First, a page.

9-1-1; What Is Your Emergency?

Thursday, August 22, 2013

Social Media in a 9-1-1 World

Taken from 9-1-1 Magazine.com, April 30, 2012
Written by Lisa Dodson, ENP, 9-1-1 Coordinator, Harris County Sheriff's Office.  In addition to managing 9-1-1 operations, she manages the Facebook page for the Emergency Dispatch Center which provides 9-1-1 public education outreach and keeps Harris County citizens informed on safety issues in their area.  For more information, see the Harris County 9-1-1 web site at http://www.911.org/

Social media has taken the world by storm and has quickly become a form of communications that could not have been imagined when 9-1-1 was first implemented.  With over 1.4 billion users between Facebook and Twitter alone, this new medium provides a great deal of potential for public safety to interact directly with the citizens in their communities.

So why haven't most 9-1-1 PSAPs embraced social media yet?  It may partially be blamed on yet to be implemented NG911 technology such as the use of text-to-911 and the sending of photos and videos to a PSAP along with a voice call.  While these technologies are widely available to the average consumer, they are foreign to PSAP operations that have relied solely on voice communications for over 30 years to process emergency calls.  The rest of the blame is the simple fear of the unknown.  PSAP operation managers struggle to determine how these new technologies, including social media, fit into their agency's operations.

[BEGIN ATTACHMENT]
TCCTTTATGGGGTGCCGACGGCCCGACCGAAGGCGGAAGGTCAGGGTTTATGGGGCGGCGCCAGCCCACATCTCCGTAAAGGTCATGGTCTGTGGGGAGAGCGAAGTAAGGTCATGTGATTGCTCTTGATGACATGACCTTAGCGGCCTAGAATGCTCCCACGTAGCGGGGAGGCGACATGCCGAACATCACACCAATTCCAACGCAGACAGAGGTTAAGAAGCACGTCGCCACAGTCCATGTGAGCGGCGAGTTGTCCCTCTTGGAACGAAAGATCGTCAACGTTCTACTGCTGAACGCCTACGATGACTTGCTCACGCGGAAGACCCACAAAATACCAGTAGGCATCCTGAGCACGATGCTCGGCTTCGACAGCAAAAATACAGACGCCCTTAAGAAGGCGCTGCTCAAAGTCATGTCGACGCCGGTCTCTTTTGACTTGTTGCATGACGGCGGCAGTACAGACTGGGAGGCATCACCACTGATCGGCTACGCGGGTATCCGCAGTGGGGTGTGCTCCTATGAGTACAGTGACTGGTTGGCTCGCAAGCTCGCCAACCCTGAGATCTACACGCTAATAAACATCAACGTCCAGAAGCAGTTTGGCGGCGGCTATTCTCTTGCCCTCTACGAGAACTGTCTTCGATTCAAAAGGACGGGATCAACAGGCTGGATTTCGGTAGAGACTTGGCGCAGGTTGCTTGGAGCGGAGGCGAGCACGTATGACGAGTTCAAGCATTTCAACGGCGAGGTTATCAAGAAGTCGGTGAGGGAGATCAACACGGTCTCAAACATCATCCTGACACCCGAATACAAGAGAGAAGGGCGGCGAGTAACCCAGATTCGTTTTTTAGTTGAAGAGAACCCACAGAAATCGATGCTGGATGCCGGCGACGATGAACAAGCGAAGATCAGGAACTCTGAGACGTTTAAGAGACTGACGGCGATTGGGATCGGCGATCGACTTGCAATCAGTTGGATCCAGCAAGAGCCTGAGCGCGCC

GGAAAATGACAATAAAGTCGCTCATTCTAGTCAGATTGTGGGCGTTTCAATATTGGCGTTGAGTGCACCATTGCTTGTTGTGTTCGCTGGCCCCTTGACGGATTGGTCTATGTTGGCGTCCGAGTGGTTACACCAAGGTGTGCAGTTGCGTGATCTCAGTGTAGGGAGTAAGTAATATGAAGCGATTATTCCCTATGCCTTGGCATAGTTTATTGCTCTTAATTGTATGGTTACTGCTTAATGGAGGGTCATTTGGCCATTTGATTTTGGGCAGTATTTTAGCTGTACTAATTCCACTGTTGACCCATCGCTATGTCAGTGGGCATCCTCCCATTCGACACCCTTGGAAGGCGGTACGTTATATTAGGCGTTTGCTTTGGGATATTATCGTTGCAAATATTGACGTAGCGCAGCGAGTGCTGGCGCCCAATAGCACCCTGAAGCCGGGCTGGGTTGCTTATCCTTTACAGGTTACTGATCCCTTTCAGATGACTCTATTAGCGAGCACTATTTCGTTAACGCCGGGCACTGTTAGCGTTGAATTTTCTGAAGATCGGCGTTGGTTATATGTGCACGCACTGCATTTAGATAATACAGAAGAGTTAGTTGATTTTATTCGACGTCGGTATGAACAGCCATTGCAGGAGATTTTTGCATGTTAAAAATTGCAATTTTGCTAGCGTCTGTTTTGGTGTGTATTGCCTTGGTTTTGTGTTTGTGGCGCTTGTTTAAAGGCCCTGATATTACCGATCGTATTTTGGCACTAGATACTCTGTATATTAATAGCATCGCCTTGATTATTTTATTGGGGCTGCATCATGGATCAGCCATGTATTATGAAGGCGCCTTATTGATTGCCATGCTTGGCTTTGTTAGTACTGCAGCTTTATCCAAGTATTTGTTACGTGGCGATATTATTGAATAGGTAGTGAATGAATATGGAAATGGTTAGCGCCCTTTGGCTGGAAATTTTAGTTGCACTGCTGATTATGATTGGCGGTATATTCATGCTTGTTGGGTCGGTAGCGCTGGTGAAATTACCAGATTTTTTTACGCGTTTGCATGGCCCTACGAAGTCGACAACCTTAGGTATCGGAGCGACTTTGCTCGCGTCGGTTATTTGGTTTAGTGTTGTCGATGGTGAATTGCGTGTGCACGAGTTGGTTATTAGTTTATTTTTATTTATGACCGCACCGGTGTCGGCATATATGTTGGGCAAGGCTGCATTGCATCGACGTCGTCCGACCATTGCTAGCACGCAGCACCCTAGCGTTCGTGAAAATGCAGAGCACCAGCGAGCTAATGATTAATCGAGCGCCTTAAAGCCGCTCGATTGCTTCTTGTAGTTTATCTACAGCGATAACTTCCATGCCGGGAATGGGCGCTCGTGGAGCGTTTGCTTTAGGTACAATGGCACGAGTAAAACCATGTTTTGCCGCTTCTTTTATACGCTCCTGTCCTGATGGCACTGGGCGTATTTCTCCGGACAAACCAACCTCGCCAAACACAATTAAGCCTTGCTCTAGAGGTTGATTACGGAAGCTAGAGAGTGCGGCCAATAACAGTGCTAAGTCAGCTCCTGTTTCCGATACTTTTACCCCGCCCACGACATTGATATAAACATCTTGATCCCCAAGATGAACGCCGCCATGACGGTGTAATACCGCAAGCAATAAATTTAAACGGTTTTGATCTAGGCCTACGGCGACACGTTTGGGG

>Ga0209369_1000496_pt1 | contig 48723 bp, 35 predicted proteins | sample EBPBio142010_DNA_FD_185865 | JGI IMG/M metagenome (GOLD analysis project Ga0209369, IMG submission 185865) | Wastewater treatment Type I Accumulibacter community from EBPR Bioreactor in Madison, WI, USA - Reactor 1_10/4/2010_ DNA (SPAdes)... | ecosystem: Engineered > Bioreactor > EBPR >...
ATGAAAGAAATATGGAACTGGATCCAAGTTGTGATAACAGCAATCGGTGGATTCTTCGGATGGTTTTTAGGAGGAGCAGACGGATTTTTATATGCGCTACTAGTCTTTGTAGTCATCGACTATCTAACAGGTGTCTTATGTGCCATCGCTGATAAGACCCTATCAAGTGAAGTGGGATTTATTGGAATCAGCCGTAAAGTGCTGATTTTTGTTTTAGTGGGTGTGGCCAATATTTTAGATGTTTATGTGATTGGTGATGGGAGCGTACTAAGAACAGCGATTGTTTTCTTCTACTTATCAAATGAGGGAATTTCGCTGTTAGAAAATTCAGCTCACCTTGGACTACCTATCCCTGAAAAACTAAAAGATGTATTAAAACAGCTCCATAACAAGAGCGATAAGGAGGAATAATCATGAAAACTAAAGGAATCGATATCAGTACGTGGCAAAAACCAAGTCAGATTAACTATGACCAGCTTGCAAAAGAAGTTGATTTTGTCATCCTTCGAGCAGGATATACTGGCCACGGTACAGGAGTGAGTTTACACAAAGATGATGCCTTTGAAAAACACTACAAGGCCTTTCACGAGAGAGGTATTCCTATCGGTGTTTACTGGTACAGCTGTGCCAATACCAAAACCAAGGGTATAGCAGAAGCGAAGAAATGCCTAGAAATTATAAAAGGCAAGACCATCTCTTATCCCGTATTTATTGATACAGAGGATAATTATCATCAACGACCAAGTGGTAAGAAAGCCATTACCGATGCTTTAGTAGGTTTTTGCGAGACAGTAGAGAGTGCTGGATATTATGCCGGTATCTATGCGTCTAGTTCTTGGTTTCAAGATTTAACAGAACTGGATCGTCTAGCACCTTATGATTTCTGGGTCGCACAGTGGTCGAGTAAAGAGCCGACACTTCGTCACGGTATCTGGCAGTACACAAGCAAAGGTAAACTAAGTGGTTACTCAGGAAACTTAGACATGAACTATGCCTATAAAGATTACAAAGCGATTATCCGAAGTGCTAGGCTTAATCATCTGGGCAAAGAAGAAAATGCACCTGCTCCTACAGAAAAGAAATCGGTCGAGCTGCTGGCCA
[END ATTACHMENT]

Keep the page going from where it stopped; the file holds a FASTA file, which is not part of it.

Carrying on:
Looking beyond the processing of emergency requests, social media can easily be implemented and utilized for various functions to support a PSAP.  If you have Internet connectivity, then your agency can have a social media site.  But before you fire up that login, you must put some thought into how to use it effectively.  A good first step is to review your agency's strategic plan.  Think creatively and determine where social medial can help you achieve the goals outlined in your plan.  Most agencies have some component of community policing, fire prevention, commuications, or interactive community involvement in their strategic plans.  These are excellent areas that can be enhanced by social media because they primarily require dissemination of information from the agency to the public.

In order to create interest in the activities of your agency, the community wants to know information that is useful to them in their daily lives.  Utilizing social media can turn your agency into its own media outlet.  While traditional print and television media can be expensive and require waiting unitl the next broadcast or edition for their stories to be released, social media allows for your agency's public information officer to post real-time information to your community.  This can include agency press releases on major crimes or fire incidents, mug shots of wanted persons, status on investigations, employees service awards, news services implemented by the agency or changes in command staff.  Social media can ensure that your message is communicated in the context that you want it to be communicated, giving the agency greater control over information release to the public.  Agencies such as the Los Angeles Fire Department (@LAFD) and Seattle Fire Department (@Seattle Fire) use Twitter to give up to date information on current fire scenes which may help the public be aware of why they hear fire trucks in their neighborhoods or see them running in emergency mode down their streets.